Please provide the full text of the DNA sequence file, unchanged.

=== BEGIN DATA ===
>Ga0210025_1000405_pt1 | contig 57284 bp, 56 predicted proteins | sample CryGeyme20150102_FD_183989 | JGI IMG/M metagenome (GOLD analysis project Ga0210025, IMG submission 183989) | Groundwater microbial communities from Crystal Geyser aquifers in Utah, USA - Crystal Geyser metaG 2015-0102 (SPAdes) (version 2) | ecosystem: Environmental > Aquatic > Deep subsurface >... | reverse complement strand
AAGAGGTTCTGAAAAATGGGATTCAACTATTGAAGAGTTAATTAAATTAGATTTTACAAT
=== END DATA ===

>Ga0210025_1000405_pt1 | contig 57284 bp, 56 predicted proteins | sample CryGeyme20150102_FD_183989 | JGI IMG/M metagenome (GOLD analysis project Ga0210025, IMG submission 183989) | Groundwater microbial communities from Crystal Geyser aquifers in Utah, USA - Crystal Geyser metaG 2015-0102 (SPAdes) (version 2) | ecosystem: Environmental > Aquatic > Deep subsurface >... | reverse complement strand
AAGAGGTTCTGAAAAATGGGATTCAACTATTGAAGAGTTAATTAAATTAGATTTTACAAT